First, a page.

Big cloud rivals hit back over Microsoft licensing changes

Customers should be able to 'move freely' says Google cloud veep as AWS brands move 'unfair'

Microsoft's cloud competitors have reacted negatively to changes the company announced this week to licensing, claiming that they are anti-competitive and will deter customers from moving to other cloud providers.

The Redmond giant confirmed major revisions and upgrades to its outsourcing and hosting terms on August 29, saying these would benefit partners and customers globally by simplifying the license terms for using Microsoft software in the cloud.

In a nutshell, the changes that come into effect from October allow customers with Software Assurance or subscription licenses to use these existing licenses "to install software on any outsourcers' infrastructure" of their choice.

But as The Register noted at the time, this specifically excludes "Listed Providers", a group that just happens to include Microsoft's biggest cloud rivals – AWS, Google and Alibaba – as well as Microsoft's own Azure cloud, in a bid to steer customers to Microsoft's partner network.

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And while the company has said these changes are being made to benefit customers and in response to partner feedback, Microsoft was actually reacting to legal action by European cloud operators such as OVHcloud about its licensing practices placing them at a disadvantage, with higher fees for running Windows in clouds other than Azure, for example.

However, some in the cloud sector are not happy with Microsoft's overhaul, with the general feeling being that Microsoft has not addressed the nub of the matter.

"The promise of the cloud is flexible, elastic computing without contractual lock-ins. Customers should be able to move freely across platforms and choose the technology that works best for them, rather than what works best for Microsoft," wrote Google Cloud's VP for Government Affairs & Policy Marcus Jadotte, in a reaction posted on Twitter.

Meanwhile, according to Reuters, AWS parent Amazon was even more critical, with a spokesperson for the company reported as saying that "Microsoft is now doubling down on the same harmful practices by implementing even more restrictions in an unfair attempt to limit the competition it faces – rather than listening to its customers and restoring fair software licensing in the cloud for everyone."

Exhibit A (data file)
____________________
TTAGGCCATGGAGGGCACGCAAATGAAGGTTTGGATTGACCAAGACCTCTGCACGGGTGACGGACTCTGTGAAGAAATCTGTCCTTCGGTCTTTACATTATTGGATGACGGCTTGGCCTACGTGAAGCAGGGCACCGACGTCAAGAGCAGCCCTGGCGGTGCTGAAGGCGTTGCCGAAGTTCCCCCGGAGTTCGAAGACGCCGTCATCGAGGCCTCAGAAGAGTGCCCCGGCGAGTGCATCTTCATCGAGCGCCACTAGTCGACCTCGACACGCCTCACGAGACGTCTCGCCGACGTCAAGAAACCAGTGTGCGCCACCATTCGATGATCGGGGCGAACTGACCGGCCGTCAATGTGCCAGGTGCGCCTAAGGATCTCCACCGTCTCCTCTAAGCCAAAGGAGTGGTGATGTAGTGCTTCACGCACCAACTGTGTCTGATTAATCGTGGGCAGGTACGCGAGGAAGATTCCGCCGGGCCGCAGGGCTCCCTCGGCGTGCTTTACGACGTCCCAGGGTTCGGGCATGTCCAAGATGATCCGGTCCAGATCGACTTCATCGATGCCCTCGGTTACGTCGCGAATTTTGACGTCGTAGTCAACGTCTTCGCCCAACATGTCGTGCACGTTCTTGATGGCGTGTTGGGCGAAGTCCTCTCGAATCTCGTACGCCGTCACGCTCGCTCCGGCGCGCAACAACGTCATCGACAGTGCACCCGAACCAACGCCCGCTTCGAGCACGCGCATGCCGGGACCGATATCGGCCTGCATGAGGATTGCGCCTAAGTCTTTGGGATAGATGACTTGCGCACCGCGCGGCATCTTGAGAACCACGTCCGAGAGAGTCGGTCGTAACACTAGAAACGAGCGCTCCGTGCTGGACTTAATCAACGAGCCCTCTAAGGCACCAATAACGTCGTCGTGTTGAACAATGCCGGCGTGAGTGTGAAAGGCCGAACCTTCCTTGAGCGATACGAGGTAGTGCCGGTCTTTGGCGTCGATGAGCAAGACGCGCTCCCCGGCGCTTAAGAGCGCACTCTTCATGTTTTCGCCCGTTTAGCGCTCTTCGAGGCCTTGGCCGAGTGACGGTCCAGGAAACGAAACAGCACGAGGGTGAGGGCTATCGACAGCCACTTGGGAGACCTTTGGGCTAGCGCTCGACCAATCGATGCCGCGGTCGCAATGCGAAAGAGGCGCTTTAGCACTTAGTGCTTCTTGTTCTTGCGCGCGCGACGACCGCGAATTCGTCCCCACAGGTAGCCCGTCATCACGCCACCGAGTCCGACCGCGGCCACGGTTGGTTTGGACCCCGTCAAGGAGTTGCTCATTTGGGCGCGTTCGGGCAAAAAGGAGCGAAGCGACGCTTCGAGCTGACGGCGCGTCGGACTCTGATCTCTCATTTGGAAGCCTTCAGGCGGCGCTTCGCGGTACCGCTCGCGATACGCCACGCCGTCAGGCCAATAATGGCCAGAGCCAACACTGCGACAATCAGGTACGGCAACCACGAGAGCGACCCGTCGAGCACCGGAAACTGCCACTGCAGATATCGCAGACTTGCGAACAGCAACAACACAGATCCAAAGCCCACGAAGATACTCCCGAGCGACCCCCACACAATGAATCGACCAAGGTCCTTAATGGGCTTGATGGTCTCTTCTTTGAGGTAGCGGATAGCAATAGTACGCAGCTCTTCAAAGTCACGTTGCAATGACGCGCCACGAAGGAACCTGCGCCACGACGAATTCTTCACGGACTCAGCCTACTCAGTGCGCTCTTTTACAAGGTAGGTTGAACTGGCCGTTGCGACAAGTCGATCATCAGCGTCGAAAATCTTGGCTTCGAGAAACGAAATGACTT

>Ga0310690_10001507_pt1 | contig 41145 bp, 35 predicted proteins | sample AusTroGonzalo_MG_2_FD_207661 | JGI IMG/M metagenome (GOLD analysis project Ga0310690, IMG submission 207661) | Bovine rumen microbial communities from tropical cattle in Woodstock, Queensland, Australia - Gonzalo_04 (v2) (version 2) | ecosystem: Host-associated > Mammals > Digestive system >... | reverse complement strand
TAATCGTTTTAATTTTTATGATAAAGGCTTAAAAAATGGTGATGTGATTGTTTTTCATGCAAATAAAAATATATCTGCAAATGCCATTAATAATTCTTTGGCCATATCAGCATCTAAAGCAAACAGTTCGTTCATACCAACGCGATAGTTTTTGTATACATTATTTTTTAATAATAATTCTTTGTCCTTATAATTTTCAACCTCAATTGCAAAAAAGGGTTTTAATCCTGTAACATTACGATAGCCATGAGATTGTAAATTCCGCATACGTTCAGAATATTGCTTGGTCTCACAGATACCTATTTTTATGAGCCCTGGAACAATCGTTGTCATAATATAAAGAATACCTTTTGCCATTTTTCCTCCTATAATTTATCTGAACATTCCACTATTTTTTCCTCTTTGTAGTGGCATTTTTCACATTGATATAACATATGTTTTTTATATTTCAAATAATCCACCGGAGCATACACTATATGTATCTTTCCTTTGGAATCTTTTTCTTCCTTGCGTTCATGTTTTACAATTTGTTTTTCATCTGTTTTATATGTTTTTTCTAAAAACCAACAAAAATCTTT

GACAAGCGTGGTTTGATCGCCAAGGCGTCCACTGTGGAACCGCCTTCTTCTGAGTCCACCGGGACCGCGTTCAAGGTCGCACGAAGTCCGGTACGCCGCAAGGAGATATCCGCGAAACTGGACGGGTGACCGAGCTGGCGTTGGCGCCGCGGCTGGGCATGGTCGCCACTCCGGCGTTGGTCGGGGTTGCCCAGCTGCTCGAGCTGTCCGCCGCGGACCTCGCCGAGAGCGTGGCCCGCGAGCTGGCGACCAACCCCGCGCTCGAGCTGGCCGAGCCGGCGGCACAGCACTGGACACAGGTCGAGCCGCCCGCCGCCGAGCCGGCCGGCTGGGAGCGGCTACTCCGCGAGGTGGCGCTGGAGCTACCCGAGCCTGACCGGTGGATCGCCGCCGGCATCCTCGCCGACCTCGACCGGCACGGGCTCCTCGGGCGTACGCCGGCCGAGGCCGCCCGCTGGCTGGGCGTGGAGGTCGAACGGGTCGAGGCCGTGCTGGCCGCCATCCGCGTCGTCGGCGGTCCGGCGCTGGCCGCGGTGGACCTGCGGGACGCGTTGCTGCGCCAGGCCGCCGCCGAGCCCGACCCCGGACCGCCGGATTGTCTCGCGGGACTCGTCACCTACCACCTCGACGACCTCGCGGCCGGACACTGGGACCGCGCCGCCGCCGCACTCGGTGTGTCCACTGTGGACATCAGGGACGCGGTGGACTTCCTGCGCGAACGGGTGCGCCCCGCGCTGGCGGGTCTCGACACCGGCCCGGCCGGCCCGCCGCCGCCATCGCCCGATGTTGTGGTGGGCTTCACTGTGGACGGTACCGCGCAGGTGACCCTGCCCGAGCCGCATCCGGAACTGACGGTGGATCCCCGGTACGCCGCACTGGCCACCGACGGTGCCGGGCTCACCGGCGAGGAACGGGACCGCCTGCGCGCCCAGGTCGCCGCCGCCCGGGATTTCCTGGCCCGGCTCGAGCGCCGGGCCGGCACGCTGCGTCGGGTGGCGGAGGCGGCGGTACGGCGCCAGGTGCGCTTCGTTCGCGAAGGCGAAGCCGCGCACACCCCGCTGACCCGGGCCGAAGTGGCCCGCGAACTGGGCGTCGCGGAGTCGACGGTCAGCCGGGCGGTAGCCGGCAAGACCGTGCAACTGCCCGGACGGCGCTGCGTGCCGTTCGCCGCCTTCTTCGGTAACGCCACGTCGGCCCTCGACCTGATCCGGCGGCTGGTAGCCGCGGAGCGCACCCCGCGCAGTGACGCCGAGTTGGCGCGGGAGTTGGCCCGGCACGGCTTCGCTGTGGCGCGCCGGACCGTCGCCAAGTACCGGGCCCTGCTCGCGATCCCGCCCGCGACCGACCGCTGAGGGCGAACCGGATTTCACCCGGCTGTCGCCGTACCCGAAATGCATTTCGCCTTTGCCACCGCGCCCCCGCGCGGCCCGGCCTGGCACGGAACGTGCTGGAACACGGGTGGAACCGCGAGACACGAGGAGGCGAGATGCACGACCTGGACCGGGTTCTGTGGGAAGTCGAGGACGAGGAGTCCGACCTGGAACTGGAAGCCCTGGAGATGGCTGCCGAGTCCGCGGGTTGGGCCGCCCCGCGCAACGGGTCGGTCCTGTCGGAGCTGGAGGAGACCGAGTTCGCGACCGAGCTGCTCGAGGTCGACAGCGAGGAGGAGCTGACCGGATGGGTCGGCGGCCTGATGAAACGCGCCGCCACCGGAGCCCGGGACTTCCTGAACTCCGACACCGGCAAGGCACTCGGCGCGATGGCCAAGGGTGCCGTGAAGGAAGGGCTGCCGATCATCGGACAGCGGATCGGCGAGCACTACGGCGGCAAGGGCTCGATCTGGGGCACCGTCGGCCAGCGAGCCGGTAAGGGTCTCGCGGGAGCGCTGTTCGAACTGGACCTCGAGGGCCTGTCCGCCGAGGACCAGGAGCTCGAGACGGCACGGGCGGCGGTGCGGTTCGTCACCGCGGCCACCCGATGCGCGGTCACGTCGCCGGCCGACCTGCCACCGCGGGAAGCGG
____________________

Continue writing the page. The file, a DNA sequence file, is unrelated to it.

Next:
These criticisms are not entirely new, and some in the cloud sector made similar points following Microsoft's disclosure of some of the licensing changes it intended to make back in May.

One cloud operator who requested anonymity told The Register in June that Redmond's proposed changes fail to "move the needle" and ignore the company's "other problematic practices."

Another AWS exec, Matt Garman, posted on LinkedIn in July that Microsoft's proposed changes did not represent fair licensing practice and were not what customers wanted.

"MSFT's answer is not to do what's right for customers and fix their policy so all customers can run MSFT's software on the cloud provider they choose; but rather, under the pretext of supporting European technology needs, MSFT proposes to select cloud providers about whom it is less competitively concerned and allow MSFT software to run only on those providers," he said.

Microsoft is currently being investigated by the European Commission over these allegations of anti-competitive practices concerning its licensing in the cloud. While the licensing changes may placate some European cloud operators, it seems likely the company could still face trouble over the policy of deliberately excluding its biggest competitors from the new terms.

The big three providers dominate the global cloud market, accounting for 65 percent of spending on cloud infrastructure services in figures from Q1 of this year. Amazon accounted for 33 percent, with Microsoft Azure at 22 percent and Google Cloud taking 10 percent. ®

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